What Not to Eat Before a Workout

snacks and workout gear
Don't fill your body with any old food before your workout.

by Steven Auger

If you're planning out your day to make sure you get to the gym, why not plan your snacks, too? After all, they provide you with the fuel you need to get there and make the most of your sweat session!

You don't want a poorly planned meal choice to derail your time in the gym. So, don't fill your body with just any old food! It's best to plan ahead for the workout, so your body can reap the benefits.

Wondering what not to eat before a workout? Here are foods that some people have found to cause issues before exercising, as well as some healthy alternatives that can provide your body the energy it needs to power through — without any uncomfortable side effects!

Cheese

Because cheese is high in both protein and fat, it takes longer to digest — which isn't necessarily a bad thing, unless you're about to work out. Particularly in the absence of carbohydrates (which are known to fuel high-intensity exercise), this type of dairy product is not considered an ideal pre-workout snack. You'd be better off if you combined a cheese stick with some carbs, like whole grain bread.

What to eat instead: Try a mixture of apples, almond butter, and raisins. According to Men's Journal, this tasty treat is high in carbs, has a moderate amount of protein, and is low in fat and fiber. Slice up an apple and spread them with a tablespoon (or two) of almond butter. Then sprinkle on some raisins, which act as a natural simple sugar to give you a touch of energy.

Beans

Beans are loaded with fiber and a wonderful source of protein — but they also contain raffinose, an indigestible carbohydrate. Consuming beans (or any fiber-rich food) prior to working out can cause bloating and gas. If you're limited to eating beans or other fibrous foods before your workout, keep the serving size small and wait at least 30 minutes before exercising.

What to eat instead: Try some whole wheat toast topped with sliced banana and cinnamon. Fitness Magazine recommends a good mix of complex carbs to provide energy throughout your workout. Bananas provide potassium to the body while cinnamon can help stabilize your blood sugar.

Alcohol

This one should be somewhat obvious, given the effects of consuming multiple servings of alcohol. Even if you think, "Well, it's just one glass of wine," waiting until after your workout is still the best bet, as alcohol can dehydrate the body. Excessive alcohol consumption can increase your chances of injuring yourself at the gym since your concentration and form might suffer.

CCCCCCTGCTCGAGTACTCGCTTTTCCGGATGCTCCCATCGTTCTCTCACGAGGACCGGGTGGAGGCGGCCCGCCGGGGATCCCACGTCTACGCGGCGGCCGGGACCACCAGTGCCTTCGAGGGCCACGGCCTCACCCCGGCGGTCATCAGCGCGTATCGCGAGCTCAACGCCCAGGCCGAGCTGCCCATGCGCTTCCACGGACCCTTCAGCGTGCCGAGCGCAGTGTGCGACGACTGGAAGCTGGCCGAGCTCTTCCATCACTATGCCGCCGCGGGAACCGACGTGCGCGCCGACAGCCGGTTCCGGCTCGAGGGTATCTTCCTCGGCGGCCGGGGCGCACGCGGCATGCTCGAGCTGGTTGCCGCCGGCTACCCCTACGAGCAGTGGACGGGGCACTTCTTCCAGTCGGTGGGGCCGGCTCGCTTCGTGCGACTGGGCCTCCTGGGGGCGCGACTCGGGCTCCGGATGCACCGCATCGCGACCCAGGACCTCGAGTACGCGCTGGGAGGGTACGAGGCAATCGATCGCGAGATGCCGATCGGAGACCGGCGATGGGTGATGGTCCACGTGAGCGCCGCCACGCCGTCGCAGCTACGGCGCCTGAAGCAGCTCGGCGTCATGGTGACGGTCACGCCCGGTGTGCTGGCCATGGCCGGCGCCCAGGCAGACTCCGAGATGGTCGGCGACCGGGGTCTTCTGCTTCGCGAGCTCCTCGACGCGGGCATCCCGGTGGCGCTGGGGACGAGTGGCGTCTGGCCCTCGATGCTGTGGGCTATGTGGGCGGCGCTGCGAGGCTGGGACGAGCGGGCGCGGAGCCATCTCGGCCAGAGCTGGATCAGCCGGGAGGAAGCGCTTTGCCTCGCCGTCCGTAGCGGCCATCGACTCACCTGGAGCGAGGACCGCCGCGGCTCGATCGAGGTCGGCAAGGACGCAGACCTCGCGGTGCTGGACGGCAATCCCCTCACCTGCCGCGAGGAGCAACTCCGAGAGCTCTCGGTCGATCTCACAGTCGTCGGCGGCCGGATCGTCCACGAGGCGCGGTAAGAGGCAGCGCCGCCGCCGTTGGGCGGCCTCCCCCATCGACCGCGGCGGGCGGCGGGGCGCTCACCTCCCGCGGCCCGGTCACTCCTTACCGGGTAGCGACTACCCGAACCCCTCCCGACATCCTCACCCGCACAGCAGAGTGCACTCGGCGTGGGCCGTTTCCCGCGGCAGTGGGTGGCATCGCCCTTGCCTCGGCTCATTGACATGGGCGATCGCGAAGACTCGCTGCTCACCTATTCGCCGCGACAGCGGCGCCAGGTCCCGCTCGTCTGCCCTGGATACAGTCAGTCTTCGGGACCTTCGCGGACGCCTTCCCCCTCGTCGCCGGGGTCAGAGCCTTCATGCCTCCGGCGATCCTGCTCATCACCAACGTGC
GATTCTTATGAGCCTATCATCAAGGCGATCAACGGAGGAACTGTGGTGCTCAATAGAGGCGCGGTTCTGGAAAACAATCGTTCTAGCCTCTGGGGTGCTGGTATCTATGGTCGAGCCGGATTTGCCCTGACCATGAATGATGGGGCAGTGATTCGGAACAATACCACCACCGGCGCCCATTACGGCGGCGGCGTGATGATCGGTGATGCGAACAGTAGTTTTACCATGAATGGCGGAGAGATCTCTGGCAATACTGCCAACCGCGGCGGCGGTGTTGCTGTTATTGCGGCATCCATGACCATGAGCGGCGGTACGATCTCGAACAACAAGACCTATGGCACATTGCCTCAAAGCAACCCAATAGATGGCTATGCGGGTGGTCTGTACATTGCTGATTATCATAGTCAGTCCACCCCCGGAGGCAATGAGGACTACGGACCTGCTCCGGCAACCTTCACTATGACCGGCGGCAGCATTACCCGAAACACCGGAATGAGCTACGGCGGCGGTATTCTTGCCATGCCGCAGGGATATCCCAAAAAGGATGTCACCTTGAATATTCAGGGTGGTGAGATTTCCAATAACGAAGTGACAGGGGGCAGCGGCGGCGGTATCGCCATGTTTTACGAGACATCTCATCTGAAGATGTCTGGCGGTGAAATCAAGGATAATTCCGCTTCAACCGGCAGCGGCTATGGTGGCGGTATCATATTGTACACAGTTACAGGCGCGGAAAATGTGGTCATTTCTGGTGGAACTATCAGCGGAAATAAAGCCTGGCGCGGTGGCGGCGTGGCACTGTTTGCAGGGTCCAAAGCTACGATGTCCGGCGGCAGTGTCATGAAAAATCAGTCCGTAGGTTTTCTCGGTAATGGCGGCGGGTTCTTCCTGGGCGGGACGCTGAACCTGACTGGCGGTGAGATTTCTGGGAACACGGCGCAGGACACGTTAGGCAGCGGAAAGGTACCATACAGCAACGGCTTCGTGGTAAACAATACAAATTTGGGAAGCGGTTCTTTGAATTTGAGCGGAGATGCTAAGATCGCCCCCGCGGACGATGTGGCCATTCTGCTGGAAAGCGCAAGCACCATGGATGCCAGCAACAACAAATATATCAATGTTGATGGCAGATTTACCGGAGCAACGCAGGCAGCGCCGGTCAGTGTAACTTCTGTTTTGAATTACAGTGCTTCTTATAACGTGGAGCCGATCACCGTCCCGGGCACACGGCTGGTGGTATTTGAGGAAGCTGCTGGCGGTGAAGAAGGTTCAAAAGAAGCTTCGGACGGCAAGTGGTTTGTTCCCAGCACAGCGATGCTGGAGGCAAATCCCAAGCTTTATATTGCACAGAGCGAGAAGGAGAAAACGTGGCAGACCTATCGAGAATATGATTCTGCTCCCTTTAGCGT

What to drink instead: If building endurance is your plan and you have at least an hour before your workout, Men's Health recommends a fruit smoothie to get those necessary carbs. Blend a scoop of chocolate whey protein, a banana, a cup of water, a handful of spinach, and a tablespoon of peanut butter. If you prefer a thicker consistency, blend it with ice. Of course, smoothies aren't always accessible. If you're at the bar with friends and planning to still hit the gym later, opt for a cup of coffee. It will keep your motivation intact and could even benefit your workout.

Candy

While carbs are a good pre-workout fuel source, only consuming "simple carbs" like candy or cereal isn't recommended. This is because they cause your blood sugar levels to spike, and then, of course, drop — which can lead to fatigue, lightheadedness, dizziness, and poor performance, according to Men's Journal. Nothing you want to experience during an exercise session! For this reason, candy is also on the list of what not to eat before a workout.

What to eat instead: Oatmeal and fresh fruit is a great go-to snack before you head to the gym. This tasty dish is made up of both complex and simple carbs. The oatmeal provides energy for your workout while the fresh fruit adds a sweet touch.

As always, please consult with a physician prior to beginning any exercise program. See full medical disclaimer here.